ElasticSearch

Visualising test data with ElasticSearch & Kibana

You probably already get some kind of metrics out of your tests, whether you get stats from your build, Specflow reports and other build artefacts. This article will show you how to send your data to ElasticSearch and visualise the stats with it’s sister product Kibana.

There are several alternative ways you can achieve the same thing here, you may prefer to use another visualisation tool such as Graphite or Grafana… or you may want to store your metrics in something like Influx, so lets keep an open mind… I chose the ELK stack for no particular reason!

So lets get started, you’re going to need to be running ElasticSearch on your machine or a VM.

I’ll leave it to you to install rather than detail it here, the documentation is detailed and there are several ways, choose what’s best for you.

When you have the services running, check you can access them. Assuming you kept the default ports:

  • http://192.168.xxx.xxx:9200/

elasticSearch

  • http://192.168.yyy.yyy:5601/

Kibana

ElasticSearch

So how do we add useful test data? Let’s have a think about what you want to capture, maybe things like… :

  • Test Name
  • Test Result (Pass/ Fail)
  • The Server it ran against
  • The elapsed time of the test
  • The Feature File the test belongs to
  • A name for the test run (I call this the test run context)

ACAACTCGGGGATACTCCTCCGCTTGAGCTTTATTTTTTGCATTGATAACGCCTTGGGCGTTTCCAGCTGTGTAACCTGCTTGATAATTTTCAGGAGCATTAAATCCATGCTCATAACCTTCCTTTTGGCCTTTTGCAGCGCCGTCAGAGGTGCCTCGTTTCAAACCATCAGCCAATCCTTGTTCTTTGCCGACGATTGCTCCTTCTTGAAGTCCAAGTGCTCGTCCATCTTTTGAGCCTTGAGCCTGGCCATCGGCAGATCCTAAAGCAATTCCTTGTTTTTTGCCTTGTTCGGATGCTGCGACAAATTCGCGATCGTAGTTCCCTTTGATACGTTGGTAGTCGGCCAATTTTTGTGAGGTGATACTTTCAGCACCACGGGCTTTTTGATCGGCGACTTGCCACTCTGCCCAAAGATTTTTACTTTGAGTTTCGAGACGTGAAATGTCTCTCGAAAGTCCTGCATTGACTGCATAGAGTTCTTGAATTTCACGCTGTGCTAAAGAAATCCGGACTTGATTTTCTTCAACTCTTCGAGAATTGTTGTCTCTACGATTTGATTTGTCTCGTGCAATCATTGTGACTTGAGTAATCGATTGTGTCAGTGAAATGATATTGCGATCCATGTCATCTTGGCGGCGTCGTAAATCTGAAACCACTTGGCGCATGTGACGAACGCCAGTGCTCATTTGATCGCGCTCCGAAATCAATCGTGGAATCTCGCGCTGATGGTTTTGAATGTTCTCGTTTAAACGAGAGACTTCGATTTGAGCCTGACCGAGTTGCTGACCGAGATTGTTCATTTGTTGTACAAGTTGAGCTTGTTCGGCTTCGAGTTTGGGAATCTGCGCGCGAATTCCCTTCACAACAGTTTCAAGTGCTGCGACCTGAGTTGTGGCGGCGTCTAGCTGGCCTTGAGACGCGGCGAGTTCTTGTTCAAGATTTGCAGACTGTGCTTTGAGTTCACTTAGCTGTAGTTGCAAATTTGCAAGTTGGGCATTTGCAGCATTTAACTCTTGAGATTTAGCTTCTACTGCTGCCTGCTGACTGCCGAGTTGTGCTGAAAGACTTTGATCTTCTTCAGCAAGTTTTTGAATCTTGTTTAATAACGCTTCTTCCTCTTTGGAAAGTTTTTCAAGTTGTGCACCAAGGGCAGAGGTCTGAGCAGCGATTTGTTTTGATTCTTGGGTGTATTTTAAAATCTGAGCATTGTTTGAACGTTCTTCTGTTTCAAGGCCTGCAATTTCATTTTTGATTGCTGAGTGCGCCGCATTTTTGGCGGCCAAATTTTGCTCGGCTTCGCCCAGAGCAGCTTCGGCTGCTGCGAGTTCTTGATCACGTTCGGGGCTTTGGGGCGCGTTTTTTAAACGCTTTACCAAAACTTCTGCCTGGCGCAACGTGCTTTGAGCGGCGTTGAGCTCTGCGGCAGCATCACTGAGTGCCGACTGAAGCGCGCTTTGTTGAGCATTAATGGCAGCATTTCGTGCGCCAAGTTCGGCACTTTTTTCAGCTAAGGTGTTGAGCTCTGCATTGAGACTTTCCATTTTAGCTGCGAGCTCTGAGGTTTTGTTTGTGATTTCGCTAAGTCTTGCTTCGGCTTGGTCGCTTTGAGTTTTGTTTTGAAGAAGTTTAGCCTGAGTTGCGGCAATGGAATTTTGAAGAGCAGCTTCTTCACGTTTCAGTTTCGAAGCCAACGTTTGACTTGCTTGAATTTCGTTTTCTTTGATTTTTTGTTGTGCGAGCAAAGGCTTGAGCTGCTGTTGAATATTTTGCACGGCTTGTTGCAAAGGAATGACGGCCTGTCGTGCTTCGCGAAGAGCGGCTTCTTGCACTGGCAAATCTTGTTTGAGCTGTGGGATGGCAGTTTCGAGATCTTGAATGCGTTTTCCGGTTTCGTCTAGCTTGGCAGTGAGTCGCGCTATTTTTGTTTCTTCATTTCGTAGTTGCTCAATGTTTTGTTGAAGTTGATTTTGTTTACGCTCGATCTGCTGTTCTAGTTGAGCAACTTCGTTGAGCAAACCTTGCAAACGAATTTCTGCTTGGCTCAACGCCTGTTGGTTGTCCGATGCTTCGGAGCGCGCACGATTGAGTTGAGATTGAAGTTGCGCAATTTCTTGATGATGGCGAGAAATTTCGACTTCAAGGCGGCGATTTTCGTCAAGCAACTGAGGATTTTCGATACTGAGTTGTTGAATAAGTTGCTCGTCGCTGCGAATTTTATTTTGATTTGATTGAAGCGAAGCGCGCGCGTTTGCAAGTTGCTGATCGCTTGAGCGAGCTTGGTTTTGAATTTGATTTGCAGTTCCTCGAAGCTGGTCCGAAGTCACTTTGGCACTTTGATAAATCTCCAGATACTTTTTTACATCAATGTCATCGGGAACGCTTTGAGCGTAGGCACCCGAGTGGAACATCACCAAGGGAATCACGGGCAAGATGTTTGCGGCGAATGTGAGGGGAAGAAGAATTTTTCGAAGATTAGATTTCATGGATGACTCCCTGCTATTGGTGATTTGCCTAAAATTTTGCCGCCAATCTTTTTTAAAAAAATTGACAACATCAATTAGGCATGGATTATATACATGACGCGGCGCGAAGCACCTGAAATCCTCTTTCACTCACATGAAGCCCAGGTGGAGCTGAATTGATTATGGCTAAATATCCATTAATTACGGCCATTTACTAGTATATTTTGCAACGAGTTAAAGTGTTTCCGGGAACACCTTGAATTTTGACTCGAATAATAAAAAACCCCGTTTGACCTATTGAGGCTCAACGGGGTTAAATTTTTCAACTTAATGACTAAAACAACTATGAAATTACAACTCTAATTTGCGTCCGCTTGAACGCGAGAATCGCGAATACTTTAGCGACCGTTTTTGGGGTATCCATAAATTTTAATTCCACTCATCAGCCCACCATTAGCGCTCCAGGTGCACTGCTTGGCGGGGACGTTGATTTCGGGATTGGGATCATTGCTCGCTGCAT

Some of this stuff is easier to get hold of than others, depending on whether or not you run tests in parallel but lets start with our hooks or setup/teardown.

As we want to know how long our test takes to run, let’s create a stop watch in the [BeforeScenario] hook:

var sw = new Stopwatch();
sw.Reset();
sw.Start();

Unsurprisingly, we should stop it after the test is complete.

sw.Stop();

What about the rest of the info? As I’m using NUnit3 to run tests and Specflow, it should be easy to get at the test goodies we want to visualise and include these in our [AfterScenario] Hook:

var testRunTime = sw.ElapsedMilliseconds;
// Convert the time so it can be easily consumed later
var convTime = Convert.ToInt32(testRunTime);
var testName = TestContext.CurrentContext.Test.Name;
var testResults = TestContext.CurrentContext.Result.Outcome.Status.ToString();
var featureFile = FeatureContext.FeatureInfo.Title;

I tend to keep info like the server name in config so we can just pull that out of there.

var appSettings = ConfigurationManager.AppSettings;
var serverName = appSettings.Get("ServerName");

Tip: If you are running concurrently and hitting circular dependencies or similar, you can inherit your hook class from Specflows ”Steps”.

We have now have our info, if you debug you can see the variables being populated, however we are not yet sending it to our instance of ElasticSearch, let’s do that now.

Have a look in your [BeforeTestRun] hook and lets make a connection to ElasticSearch which in essence is just HttpClient call:

public class TestRunHooks
{
public static HttpClient EsClient;

[BeforeTestRun]
public static void BeforeTestRun()
{
// Setup ElasticSearch client
EsClient = ESClient.Create();

...
}

...
}

Here we call a class ESClient to do the heavy lifting: